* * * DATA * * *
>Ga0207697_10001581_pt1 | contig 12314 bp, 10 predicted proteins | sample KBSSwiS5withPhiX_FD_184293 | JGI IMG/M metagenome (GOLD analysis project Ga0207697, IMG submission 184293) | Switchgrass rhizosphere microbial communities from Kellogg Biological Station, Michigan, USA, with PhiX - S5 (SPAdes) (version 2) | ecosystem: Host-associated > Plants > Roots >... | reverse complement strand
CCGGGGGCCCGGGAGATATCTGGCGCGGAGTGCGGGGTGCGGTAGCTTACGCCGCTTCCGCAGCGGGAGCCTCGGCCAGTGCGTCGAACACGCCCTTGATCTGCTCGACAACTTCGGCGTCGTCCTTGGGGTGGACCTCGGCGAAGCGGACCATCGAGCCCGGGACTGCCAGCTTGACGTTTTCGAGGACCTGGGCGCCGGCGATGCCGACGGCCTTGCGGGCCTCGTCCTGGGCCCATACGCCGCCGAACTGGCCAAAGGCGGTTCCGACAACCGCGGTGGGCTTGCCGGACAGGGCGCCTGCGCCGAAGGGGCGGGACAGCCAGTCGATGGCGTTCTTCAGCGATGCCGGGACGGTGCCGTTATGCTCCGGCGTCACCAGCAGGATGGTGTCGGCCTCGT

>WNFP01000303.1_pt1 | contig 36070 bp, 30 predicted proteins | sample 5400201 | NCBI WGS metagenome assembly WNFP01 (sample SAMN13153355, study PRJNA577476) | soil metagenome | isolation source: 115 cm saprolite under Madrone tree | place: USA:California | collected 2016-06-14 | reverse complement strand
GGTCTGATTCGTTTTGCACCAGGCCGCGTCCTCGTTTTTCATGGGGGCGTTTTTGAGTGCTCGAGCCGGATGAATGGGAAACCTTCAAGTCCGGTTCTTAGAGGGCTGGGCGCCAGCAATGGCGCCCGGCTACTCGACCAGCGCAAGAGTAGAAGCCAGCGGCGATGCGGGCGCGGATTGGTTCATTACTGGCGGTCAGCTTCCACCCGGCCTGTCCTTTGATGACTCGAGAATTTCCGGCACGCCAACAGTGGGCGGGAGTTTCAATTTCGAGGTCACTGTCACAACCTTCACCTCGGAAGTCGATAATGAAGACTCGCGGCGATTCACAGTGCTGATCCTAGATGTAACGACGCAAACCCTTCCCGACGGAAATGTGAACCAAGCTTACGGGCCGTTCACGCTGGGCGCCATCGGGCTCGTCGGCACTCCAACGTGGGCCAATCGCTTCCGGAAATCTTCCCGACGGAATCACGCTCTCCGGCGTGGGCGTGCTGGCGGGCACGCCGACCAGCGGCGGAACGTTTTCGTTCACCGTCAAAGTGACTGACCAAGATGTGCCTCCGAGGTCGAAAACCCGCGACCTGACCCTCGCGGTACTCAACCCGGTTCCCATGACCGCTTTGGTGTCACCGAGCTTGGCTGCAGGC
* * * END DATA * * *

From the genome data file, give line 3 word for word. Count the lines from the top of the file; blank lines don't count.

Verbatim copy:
>WNFP01000303.1_pt1 | contig 36070 bp, 30 predicted proteins | sample 5400201 | NCBI WGS metagenome assembly WNFP01 (sample SAMN13153355, study PRJNA577476) | soil metagenome | isolation source: 115 cm saprolite under Madrone tree | place: USA:California | collected 2016-06-14 | reverse complement strand